With many insurers now focused on becoming more ‘customer-centric’ as a way to drive growth and increase value, we spoke with Peter Roschke, Regional Chief Transformation and Customer Officer at AXA in Asia where the vision is to become ‘the most customer-centric insurer in Asia, and by 2030 serve 100 million customers.
Our vision of becoming the most customer centric insurer in Asia and reinventing the customer experience really drives all of our transformation objectives and activities. We are running a broad set of projects across multiple portfolios but all with that vision in mind. Virtually every transformation decision we make – from the shape of the internal organization and how we operate through to what IT systems we use and what distribution strategies we activate – ultimately needs to respond to that end goal of delivering our vision.
I think things that people used to assume were true about the insurance business model are no longer true and that is driving massive change. The notion of having an ongoing relationship with a customer is now actually quite realistic for insurers. The flow and conversation back and forth between companies and customers is now much easier and that allows insurers to be more proactive, more collaborative, anticipate their customers’ needs and ultimately move from being a provider of risk transfer solutions to instead become a collaborative partner in the mitigation and prevention of risk.
It does. I think every insurer going through a transformation thinks about the data and technical expertise that is required. And I think they strive to create more agile and flexible organizations. But we start with an over-arching desire to deliver a superior customer experience and that really remains first and foremost in our minds as we move through our projects.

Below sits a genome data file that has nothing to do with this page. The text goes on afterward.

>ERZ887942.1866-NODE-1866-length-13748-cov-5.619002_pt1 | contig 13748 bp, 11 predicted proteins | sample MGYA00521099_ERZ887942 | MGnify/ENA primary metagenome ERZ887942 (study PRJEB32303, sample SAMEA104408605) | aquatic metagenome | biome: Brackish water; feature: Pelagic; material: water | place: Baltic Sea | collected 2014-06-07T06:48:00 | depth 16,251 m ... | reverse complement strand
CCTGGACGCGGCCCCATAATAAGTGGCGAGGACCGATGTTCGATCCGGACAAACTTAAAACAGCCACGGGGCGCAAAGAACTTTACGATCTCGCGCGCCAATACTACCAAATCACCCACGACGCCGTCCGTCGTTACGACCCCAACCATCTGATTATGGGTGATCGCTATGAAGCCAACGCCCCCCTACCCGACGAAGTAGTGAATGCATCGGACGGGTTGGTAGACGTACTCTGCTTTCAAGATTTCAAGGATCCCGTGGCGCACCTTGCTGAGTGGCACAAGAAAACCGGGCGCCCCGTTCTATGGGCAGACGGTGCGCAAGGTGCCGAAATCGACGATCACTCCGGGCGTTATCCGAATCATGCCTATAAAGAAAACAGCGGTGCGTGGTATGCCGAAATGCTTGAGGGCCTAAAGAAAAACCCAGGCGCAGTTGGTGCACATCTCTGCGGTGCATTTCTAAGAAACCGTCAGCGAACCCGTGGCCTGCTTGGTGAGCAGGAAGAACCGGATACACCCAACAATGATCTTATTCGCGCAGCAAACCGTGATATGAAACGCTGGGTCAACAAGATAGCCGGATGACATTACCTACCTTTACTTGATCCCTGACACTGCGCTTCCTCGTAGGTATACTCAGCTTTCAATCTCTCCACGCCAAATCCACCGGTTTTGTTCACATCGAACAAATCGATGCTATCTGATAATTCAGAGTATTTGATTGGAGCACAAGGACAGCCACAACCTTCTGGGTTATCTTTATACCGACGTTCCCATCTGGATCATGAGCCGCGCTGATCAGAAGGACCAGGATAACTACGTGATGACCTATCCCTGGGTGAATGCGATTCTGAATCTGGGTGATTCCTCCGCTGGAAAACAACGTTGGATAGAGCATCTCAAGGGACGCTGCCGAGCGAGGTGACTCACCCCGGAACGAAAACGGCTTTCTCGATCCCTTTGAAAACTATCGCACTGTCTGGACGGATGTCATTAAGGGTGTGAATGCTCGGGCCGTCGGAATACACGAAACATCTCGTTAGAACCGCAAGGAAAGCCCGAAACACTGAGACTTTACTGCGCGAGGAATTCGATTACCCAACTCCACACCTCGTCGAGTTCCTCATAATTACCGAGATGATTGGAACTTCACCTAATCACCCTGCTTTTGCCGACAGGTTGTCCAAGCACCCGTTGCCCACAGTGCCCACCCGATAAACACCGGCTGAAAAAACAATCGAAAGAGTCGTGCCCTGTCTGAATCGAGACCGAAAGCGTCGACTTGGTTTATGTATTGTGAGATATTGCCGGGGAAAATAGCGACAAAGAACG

I think there is a lot of talk about ‘agile’ as an IT implementation method but where I think agility is really important is on the business and operations side. You really need to have an approach that allows you to implement something relatively quickly, see how it behaves, and have the people and processes in place to react. You need to have smaller, nimbler teams that are funded on an ongoing basis – not just an end-to-end project basis – who can evolve the capability, see how customers are responding and make changes as a result.
One of the most exciting things about the Asia region is its diversity and my view is that we essentially have 16 highly innovative, highly engaged entities – that are keen to develop customer solutions in different markets and under different conditions. And many of those ideas and experiences have significant value for other parts of the Group. So we have a regional transformation teams that works closely with local transformation teams to share ideas, solutions and often even talent in order to bring great ideas to the wider Group. We work hard to attract the right talent with a collaborative mindset to allow good work to be replicated quickly and cost-effectively. This diverse culture of inclusion, innovation and trust we foster enables us to build strong teams to drive mindset change.
Over the past five years, we put significant effort into creating a strong centralized core in Asia with a common set of administration systems and common practices that has provided us with a very strong platform upon which to drive future growth across the region. And we did this while also achieving our 5-year goals of increased delivery in earnings across both our lines of businesses in the region. It was a massive accomplishment but also one shows that our vision is strong and our ability to grow through disruption is resilient.